Of all the young neo-honky-tonkers on the circuit -- there's more than you'd guess -- Roger Wallace may be the most convincing. That hasn't always been the case. His 2000 debut, Hillbilly Heights, was a rather claustrophobic affair, a Spartan tryst between Hank Sr. minimalism and crystalline studio modernism. Austin guitar legend and producer Jim Stringer didn't even try to cover Wallace's gangly vocal exertions. Honky-tonk ghosts might have haunted those sessions, but Wallace sang like the Ramblin' Man himself had a gun to his head. What should have been natural, swinging and bluesy (Wallace first went to Austin for the blues scene) felt laborious and insular.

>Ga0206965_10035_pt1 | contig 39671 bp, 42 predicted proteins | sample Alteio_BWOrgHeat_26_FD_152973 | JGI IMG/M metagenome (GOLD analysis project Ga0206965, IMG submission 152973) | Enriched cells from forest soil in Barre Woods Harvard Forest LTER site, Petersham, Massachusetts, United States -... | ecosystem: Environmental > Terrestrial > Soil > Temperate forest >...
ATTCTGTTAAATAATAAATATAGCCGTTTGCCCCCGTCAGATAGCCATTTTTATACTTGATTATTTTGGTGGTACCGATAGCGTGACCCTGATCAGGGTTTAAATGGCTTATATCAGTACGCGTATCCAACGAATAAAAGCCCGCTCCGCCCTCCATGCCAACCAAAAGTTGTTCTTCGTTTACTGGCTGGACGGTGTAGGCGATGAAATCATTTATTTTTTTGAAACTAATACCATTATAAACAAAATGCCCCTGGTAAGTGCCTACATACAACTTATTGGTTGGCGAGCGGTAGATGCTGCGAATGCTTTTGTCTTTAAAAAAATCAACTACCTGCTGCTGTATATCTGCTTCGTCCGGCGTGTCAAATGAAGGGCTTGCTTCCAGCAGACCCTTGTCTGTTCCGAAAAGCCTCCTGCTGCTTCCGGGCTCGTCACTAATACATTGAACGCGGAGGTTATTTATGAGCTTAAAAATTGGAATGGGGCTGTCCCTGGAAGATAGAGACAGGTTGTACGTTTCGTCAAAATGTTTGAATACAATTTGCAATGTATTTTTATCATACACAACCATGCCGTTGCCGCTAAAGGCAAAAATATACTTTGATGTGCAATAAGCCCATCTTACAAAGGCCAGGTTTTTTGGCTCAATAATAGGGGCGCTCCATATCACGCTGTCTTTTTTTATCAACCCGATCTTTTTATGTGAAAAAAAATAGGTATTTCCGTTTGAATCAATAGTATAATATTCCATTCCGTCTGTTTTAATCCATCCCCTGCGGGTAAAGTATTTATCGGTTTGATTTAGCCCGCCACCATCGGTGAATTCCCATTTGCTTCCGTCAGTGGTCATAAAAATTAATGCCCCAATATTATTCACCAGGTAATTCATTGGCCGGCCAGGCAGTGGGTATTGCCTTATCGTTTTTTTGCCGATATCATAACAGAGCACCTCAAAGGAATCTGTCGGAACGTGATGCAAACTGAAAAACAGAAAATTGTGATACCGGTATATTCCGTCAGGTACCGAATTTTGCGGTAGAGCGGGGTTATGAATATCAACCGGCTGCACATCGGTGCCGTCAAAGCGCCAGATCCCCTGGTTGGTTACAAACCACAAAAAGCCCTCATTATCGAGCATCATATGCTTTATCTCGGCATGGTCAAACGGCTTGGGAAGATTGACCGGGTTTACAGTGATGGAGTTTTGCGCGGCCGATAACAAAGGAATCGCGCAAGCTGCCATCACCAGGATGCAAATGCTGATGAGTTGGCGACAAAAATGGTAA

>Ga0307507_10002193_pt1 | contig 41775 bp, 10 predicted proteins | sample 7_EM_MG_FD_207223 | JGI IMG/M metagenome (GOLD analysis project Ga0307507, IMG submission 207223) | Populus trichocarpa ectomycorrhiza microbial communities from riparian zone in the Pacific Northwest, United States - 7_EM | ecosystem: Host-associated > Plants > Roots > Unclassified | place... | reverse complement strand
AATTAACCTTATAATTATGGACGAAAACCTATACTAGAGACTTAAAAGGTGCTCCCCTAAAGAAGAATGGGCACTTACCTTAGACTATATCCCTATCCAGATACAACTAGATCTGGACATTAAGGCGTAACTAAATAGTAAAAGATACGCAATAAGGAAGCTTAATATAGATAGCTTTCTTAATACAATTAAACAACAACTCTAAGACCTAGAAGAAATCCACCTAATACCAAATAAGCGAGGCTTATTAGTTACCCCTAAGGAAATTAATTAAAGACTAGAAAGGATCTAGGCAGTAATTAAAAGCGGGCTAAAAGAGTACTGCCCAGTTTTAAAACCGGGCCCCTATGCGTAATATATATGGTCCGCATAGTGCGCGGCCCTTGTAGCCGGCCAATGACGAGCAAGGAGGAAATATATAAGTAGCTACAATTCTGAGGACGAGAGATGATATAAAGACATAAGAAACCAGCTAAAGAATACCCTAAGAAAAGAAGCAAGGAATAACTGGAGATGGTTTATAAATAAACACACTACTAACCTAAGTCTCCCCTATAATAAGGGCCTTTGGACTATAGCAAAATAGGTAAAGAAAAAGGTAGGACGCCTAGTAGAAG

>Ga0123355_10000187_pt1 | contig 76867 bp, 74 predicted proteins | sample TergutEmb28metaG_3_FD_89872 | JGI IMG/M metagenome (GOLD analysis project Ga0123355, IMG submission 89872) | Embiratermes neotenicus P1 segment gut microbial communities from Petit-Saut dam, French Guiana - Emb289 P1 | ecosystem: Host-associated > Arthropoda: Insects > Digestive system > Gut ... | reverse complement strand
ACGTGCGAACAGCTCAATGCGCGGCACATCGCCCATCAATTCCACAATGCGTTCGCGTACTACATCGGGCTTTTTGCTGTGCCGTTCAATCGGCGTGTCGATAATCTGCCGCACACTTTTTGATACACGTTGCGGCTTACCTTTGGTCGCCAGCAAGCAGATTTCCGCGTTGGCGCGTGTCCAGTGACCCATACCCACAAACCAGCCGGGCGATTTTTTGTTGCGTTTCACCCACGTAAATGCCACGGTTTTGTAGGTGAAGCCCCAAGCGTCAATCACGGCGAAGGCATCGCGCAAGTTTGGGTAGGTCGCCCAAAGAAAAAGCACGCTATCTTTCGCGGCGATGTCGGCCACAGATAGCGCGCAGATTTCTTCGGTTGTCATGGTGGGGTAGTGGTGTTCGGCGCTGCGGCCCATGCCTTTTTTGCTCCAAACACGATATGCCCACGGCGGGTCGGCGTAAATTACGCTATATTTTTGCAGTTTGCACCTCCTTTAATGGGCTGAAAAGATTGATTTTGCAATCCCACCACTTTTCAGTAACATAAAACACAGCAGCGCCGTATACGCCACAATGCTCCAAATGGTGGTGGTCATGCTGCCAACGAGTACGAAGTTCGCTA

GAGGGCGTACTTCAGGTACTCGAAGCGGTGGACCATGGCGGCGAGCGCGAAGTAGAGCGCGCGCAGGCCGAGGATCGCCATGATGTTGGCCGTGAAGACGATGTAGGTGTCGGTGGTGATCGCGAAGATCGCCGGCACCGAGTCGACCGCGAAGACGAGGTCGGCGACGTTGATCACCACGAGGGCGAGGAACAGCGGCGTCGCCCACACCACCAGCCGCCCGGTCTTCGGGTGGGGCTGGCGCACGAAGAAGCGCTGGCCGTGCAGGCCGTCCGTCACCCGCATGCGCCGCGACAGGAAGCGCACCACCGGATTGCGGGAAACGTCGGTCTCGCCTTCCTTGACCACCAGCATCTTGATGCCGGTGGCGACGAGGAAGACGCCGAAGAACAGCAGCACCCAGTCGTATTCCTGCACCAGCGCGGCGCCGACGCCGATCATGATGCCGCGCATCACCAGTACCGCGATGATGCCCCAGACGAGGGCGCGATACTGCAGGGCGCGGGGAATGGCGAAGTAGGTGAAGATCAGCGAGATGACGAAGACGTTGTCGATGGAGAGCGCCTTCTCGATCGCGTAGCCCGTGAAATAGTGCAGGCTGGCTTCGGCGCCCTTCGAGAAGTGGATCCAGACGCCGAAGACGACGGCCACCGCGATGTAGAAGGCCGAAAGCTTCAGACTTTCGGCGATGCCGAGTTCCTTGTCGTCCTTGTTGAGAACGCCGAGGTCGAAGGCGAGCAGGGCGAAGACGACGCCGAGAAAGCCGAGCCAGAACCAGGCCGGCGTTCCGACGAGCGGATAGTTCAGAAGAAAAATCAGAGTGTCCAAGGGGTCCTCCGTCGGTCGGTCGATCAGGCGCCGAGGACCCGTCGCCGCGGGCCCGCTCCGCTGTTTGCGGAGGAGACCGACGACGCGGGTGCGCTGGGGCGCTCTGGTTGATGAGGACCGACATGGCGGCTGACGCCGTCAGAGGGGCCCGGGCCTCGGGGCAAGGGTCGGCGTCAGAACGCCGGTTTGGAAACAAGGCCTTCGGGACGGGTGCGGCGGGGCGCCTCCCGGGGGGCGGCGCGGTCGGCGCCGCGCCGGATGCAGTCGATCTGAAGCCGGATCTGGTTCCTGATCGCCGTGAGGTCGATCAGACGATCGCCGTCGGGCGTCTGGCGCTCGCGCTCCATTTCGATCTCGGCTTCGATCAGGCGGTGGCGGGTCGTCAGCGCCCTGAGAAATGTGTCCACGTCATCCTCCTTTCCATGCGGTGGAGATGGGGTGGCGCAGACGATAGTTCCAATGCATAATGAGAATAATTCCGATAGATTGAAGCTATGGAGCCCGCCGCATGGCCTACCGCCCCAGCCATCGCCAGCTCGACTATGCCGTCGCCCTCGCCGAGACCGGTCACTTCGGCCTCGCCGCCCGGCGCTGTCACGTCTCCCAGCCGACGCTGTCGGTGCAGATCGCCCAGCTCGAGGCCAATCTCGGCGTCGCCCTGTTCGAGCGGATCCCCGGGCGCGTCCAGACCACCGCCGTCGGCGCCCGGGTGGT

But three years and two records down the road, Wallace sounds like some heir apparent to (dare it be said?) Marty Robbins. At times jazzy, at times pop-savvy, his most recent album, The Lowdown, doesn't just push all the right honky-tonk buttons--it rewires the whole damn juke joint jukebox. Every twangy lick, every vocal melisma vibrates with the emotional thrills, the sorrow and the humor, of their hillbilly-cum-Nashville aspirations. Wallace has excised pat clichés from his songwriting: The title track of The Lowdown and the surprisingly lyrical "There's a Song In There Somewhere" are as convincing as that riveting, authoritative tenor. If Wallace echoes the past, those echoes don't drown him out. Imitation isn't the cardinal sin some rock critics claim(at least not in country music), but at some point even the best student of the past thinks Wayne Hancock needs to graduate and get a real artistic life. Wallace has done just that.